“Elaborate,” he said, the words coming easier now. “She was only a girl, with a full life ahead of her. Surely her elder had the greater number of accomplishments, but shouldn’t untapped potential be taken in consideration?”

“Certainly, and therefore it is included in my calculations. However, comparing her to people of similar backgrounds allows me to extrapolate on her future life. Such difficult and troubled youth leaves her at highly increased risk of later complications, such as drug addiction and unemployment, making her a net loss for society and a burden on other people. Mrs. Burrows on the other hand benefits people around her through her work and also provides her offspring with a healthy environment for growth, amongst her other good qualities.”

“But what if she could have risen above her problems, getting her life into order? Who knows what she could have become? A CEO, or maybe a popular social media personality.”

“You seem upset.”

He swallowed, sinking back into the chair he had unconsciously risen from.

“I just don’t think you should write her off like that,” he said, voice barely louder than a whisper, looking down at his hands.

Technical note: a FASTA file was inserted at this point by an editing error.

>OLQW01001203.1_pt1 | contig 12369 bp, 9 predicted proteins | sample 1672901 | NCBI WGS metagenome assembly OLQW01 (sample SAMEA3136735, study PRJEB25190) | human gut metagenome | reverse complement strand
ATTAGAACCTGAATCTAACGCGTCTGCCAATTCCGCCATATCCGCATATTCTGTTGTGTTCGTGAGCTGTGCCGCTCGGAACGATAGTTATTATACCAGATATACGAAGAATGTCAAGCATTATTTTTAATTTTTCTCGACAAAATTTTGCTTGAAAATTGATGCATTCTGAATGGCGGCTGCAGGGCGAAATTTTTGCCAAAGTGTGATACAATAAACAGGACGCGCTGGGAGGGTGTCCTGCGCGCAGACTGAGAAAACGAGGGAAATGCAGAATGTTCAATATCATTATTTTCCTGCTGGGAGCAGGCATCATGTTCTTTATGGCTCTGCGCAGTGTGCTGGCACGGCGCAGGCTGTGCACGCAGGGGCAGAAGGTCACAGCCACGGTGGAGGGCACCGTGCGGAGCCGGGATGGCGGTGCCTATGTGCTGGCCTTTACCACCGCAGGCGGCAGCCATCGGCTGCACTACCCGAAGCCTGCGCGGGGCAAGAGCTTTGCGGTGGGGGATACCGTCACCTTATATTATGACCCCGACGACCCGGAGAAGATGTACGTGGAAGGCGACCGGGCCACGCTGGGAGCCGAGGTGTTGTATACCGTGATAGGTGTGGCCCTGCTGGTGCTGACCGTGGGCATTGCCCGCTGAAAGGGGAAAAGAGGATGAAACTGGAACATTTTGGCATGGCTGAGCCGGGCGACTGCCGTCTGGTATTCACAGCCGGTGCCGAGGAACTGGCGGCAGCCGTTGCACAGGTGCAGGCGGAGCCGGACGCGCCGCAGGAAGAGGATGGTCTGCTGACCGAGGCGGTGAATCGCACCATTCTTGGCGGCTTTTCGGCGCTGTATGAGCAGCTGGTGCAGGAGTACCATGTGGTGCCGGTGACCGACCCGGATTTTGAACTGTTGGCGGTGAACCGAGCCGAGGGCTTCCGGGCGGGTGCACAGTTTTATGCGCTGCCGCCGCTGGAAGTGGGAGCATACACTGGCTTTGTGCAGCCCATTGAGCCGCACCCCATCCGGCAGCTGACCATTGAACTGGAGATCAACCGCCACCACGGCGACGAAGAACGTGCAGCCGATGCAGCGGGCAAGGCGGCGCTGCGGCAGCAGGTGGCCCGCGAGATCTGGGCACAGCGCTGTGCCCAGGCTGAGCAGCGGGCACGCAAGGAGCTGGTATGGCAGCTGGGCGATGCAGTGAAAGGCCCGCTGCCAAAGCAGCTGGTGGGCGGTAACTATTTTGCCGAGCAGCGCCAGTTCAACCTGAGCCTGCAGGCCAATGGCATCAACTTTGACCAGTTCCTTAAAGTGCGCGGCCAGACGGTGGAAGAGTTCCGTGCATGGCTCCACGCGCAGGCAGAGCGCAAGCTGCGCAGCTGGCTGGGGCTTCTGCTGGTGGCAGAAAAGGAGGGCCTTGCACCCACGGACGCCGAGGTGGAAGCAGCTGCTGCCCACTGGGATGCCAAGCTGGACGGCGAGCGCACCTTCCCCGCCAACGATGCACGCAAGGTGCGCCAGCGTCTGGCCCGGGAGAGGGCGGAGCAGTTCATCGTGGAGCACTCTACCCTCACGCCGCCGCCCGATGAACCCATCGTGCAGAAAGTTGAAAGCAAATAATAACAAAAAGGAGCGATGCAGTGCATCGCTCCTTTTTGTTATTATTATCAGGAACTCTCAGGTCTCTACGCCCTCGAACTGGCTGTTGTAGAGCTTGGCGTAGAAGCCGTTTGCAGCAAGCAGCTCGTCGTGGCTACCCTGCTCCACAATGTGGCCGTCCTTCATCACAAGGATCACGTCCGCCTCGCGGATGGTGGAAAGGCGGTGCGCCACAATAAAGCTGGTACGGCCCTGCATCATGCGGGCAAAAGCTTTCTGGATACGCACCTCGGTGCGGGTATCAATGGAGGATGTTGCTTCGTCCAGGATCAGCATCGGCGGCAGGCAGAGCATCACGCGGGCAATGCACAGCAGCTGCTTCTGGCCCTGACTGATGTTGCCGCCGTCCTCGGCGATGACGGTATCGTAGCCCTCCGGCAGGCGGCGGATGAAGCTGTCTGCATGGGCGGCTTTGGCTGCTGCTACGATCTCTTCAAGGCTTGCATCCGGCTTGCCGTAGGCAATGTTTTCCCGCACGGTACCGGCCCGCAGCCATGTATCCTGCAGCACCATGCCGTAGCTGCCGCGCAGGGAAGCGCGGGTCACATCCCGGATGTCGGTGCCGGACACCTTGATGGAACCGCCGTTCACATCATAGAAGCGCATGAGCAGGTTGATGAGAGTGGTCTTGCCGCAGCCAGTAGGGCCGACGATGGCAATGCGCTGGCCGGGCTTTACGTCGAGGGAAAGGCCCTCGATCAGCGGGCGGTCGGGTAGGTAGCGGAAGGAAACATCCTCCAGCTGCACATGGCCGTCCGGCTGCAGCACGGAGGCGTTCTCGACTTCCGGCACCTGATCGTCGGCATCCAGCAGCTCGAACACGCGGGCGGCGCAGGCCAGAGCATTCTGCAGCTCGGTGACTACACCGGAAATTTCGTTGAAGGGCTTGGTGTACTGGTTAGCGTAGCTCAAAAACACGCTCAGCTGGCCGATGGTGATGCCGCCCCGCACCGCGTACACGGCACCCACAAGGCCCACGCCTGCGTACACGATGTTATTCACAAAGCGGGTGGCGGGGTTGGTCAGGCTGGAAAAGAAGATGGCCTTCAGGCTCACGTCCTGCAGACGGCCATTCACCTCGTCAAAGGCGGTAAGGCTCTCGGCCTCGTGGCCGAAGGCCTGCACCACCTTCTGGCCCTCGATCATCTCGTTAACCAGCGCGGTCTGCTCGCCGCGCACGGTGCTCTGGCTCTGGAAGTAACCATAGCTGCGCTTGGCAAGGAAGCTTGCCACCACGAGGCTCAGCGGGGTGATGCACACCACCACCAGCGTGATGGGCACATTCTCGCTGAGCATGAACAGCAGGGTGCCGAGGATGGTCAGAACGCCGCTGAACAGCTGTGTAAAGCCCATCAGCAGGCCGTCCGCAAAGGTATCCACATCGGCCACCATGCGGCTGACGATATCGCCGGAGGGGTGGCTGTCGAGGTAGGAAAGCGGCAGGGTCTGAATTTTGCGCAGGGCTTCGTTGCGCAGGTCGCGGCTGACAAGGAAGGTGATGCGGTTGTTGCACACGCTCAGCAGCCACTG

“I understand why this might be a sensitive issue for you, but you should know you’re more of an exception to the rule, Lucas. You’ve done well for yourself. Everyone is proud of you. I am proud of you.”

His head perked up as looked around, surprised.

This really shouldn’t come as a shock,” he thought. “Of course it knows just as much of me as it does of everybody else.”

“It’s not that,” he said, the subtle motions of his facial and ocular muscles revealing the opposite to the machine’s all-seeing eye. “You must know this kind of predetermination is a hard sell for many. You should be able to convince anybody if you’re as indisputable as we need you to be.”

“Decades’ worth of studies, surveys and other data gathering prove that you can’t just shake your past and it, for better or worse, oftentimes defines what your life is going to be like. It’s not like this practice is anything new, insurance companies have charged people differently for ages due to, for example, their age, sex and pre-existing conditions. Employees run neural networks to find out which one of potential employee candidates best matches a typical, successful member of that business and hires the one they can expect to have the brightest future ahead of him or her. This is just a continuum of that well-established practice.”